Epilepsia – Sofie’s Journey

MY EPILEPSY STORY

Until our only child, Sofie, developed epilepsy, Brad focused on his consulting and children’s retail business while I worked representing composers and volunteering with our local special needs group and Holocaust survivor programs. Sofie was 5 and a half years old when we noticed her first seizure; we are not sure how many went undetected, as they were pretty mild in the beginning.

Sofie’s first identified seizure was on Friday, May 20, 2005 just before 6 a.m., a day we will never forget. Sofie woke up and her speech was “stuck” (for lack of a better word). At first we thought she was playing around, but then we panicked. Like any scared parent, we called 9-1-1. By the time they arrived, 3 (of the longest) minutes later, she was yapping up a storm and questioning us about the paramedics in the house! Sofie continued to have sei- zures despite many medications and many (mis)diagnoses. We sought several opinions and consulted renowned neurol- ogists and neurosurgeons nationwide, including UCLA/ Mattel Children’s Hospital, which was practically in our backyard at the time. Sofie had numerous electroencepha- lography (EEG) and magnetic resonance imaging (MRI) studies at different hospitals. One of the first misdiagnoses was that we were told that she had a cancerous tumor and we were immediately being sent to speak to a pediatric oncologist to discuss radiation. REALLY? Well, after more testing, we learned it was not a cancerous tumor, but in fact a lesion. We saw more doctors and tried more medications but seizures were getting worst, and her quality of life was not what she deserved at her age.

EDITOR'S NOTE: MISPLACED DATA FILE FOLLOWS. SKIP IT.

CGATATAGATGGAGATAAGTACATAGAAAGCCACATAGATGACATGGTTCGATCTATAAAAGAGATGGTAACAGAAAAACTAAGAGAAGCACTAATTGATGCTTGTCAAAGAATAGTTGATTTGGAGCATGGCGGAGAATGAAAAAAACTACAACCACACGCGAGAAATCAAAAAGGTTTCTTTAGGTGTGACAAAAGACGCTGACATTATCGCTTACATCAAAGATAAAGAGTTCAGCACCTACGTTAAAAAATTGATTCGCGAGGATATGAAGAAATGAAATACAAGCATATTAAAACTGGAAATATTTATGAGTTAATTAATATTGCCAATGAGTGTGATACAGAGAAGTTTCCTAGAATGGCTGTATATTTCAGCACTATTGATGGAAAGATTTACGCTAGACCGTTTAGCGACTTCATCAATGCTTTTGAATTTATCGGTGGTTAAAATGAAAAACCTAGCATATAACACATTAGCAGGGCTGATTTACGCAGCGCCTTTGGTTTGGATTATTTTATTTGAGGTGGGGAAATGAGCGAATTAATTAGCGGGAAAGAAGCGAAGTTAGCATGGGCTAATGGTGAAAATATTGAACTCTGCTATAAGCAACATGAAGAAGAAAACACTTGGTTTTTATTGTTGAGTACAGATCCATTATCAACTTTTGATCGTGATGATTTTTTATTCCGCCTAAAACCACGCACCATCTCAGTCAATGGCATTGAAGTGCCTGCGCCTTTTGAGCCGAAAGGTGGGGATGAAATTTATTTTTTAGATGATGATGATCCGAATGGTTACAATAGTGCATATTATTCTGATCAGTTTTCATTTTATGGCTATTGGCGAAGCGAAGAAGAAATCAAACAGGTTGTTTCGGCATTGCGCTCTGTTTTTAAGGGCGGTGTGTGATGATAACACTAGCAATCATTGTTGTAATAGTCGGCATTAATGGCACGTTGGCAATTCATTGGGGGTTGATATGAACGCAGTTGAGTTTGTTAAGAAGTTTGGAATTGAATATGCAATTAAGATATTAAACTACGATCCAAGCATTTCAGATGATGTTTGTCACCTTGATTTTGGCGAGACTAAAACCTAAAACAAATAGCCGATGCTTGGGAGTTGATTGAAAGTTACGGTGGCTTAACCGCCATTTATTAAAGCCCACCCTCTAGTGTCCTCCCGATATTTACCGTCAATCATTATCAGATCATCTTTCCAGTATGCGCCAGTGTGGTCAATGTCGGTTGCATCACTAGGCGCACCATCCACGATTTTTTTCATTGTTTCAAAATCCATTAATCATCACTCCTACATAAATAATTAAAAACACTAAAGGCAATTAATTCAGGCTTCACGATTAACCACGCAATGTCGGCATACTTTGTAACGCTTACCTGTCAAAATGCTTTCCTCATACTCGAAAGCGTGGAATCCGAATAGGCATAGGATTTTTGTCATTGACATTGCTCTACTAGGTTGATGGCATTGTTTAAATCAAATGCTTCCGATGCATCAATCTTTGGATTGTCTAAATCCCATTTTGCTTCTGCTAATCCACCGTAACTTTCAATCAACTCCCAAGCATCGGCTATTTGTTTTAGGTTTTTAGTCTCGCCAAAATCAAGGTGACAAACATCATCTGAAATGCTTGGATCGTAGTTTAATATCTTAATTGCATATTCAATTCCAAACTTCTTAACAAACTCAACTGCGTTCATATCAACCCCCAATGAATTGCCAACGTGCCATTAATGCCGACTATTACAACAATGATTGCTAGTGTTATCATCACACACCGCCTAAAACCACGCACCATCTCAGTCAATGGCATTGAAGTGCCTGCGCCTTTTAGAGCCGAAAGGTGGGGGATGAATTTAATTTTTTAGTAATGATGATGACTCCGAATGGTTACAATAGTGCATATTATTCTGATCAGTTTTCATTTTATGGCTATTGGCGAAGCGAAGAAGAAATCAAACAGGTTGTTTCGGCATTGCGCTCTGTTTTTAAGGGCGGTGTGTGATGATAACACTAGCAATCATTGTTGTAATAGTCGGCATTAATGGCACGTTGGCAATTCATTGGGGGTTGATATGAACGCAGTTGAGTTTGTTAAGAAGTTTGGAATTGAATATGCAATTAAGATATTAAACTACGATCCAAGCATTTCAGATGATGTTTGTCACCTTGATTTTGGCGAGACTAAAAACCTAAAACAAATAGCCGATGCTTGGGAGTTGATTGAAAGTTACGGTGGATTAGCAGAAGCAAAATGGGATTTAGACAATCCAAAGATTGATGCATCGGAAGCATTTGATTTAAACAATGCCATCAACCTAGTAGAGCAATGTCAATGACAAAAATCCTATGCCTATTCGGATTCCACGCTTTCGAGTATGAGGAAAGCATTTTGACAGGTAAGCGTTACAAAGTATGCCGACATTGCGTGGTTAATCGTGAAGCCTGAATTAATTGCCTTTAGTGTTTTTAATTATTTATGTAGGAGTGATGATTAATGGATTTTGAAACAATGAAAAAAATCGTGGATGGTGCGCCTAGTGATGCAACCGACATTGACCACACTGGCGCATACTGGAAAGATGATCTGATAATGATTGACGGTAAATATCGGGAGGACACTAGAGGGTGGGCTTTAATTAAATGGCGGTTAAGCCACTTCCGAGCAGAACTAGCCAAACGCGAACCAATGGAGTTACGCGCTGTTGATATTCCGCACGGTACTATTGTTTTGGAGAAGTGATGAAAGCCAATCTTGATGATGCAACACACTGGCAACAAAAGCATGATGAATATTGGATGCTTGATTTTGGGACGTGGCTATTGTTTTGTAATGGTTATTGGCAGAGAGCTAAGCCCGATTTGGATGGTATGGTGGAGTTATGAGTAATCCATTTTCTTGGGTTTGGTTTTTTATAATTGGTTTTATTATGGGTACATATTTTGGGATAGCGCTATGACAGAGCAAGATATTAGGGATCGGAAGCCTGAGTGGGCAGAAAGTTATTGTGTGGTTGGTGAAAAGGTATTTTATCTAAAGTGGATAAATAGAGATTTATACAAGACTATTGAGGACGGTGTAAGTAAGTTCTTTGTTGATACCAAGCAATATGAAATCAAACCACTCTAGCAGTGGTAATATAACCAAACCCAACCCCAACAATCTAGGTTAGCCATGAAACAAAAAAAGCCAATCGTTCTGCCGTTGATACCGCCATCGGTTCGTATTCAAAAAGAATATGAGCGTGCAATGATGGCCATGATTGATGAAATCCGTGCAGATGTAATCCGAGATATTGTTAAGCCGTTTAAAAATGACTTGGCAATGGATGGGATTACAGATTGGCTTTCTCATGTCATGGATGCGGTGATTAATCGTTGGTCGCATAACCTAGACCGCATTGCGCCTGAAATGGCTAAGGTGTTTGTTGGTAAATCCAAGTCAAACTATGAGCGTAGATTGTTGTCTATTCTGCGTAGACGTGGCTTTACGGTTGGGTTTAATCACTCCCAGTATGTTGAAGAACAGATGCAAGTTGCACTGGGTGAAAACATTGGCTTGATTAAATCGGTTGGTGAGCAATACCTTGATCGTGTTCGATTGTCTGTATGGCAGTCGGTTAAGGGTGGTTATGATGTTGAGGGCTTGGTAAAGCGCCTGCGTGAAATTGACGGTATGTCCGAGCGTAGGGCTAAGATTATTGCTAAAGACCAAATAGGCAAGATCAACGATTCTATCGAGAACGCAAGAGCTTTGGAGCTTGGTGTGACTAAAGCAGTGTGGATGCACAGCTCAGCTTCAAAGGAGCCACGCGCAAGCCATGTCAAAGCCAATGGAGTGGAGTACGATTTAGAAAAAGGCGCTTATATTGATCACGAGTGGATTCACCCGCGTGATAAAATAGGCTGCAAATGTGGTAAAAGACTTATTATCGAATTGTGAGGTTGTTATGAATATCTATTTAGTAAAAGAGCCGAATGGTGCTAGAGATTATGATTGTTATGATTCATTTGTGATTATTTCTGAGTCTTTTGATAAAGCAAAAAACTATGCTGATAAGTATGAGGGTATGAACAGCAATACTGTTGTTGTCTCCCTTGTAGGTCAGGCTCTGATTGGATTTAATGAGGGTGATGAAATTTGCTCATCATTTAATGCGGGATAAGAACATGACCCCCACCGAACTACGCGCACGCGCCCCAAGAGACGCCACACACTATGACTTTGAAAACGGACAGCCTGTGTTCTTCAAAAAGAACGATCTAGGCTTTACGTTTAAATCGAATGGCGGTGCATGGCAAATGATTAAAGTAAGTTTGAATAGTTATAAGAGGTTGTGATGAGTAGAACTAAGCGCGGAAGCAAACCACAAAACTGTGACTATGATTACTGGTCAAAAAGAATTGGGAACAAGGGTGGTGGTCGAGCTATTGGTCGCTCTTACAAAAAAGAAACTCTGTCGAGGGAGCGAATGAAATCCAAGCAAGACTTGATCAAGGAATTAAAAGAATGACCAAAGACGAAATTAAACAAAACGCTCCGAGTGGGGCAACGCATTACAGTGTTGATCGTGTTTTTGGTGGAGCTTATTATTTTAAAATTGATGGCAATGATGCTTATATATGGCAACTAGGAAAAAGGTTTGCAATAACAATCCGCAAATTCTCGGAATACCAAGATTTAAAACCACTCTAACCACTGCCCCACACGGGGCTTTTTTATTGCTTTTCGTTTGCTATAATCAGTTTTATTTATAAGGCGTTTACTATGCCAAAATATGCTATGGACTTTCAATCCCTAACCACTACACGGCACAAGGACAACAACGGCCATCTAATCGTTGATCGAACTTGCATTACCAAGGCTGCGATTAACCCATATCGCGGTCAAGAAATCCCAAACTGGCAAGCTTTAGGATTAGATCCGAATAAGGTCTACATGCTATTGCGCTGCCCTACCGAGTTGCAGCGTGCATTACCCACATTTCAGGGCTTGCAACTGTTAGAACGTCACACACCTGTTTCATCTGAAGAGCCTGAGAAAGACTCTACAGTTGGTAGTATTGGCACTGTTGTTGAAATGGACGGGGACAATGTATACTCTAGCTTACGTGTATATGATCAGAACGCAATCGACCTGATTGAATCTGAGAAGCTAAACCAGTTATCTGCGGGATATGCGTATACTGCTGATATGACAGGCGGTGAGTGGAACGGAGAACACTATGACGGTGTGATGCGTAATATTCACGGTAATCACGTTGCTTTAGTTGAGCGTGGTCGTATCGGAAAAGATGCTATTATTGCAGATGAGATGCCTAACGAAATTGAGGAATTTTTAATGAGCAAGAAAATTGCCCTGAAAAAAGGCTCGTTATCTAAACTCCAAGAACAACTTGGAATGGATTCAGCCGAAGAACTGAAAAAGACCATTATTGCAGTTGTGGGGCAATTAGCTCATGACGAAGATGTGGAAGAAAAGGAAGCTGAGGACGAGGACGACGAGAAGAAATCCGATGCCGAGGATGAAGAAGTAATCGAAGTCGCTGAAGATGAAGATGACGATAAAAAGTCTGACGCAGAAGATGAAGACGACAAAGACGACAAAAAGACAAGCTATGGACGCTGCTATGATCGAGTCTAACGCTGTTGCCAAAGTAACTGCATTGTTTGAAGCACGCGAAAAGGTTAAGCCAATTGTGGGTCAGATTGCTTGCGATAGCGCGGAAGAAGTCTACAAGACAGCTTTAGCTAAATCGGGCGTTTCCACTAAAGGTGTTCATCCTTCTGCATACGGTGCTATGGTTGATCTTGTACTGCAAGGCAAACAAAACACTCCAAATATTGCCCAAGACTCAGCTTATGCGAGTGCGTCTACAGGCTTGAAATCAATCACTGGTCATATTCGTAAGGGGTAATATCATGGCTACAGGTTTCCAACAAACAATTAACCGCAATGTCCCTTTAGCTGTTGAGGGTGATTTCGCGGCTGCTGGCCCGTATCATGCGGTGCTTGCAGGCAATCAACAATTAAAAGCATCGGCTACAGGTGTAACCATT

Three and a half years later, we were presented with the opportunity for Sofie to have a neurosurgical evaluation to see if she was truly a surgical candidate. The evaluation included neuropsychological testing, as well as the Wada test. In order for Sofie to go through surgery, she had to be able to get through the Wada; not a fun test, and if you ask her today what the worst part about her brain surgery was, she’ll tell you the Wada! She did it, she got through it (with a lot of help!) and passed with flying colors. Passing meant her language had switched sides and there was no worry (well, we worried, but her surgeon didn’t!) that her language would be compromised. We always thought that surgery was a last option, not understanding that sometimes it’s just an option, not always the last one. Now it was time to explain how fortunate she was to be a surgical candidate, that she wound up a lucky one to have a surgically treatable disorder! Once we understood, our focus changed to doing whatever we had to do to fix Sofie, and now, others like her with epilepsy. We didn’t realize what stigma epilepsy car- ries; looking back we are guilty of it too by telling people she had “seizure disorder.” What is often called seizure dis- order is really EPILEPSY, but it doesn’t sound as bad!

Friday, February 27, 2009, became the scariest and at the same time, the best day of our lives. Sofie had a left tempo- ral medial lobectomy; her “troublemaker” was removed, and it was the lesion that was the cause of her focal dyscognitive seizures that she used to call her “crookies.” We had agreed the surgery was the best chance for Sofie to be a “regular” kid, but it was still hard to grasp that she was hav- ing brain surgery. We had plenty of friends and family question our decision; some thought we weren’t making the right choice, and to them I can only say we followed our heart; we trusted the tests and the doctors didn’t let us down. When the surgery was described as “just another day at the office” we were in awe. We brought our Rabbi and Doc to the hospital (along with family and friends) on the big day and prayed for this surgery to be Sofie’s cure. Brad added the promise to ensure others would have opportunities like our daughter, including building our local private neurolo- gists medical practice. Both of these things happened. Brad has become the practice manager for our referring neurolo- gist, as well as general manager of a full service ambulatory video telemetry monitoring EEG lab catering to kids with special needs.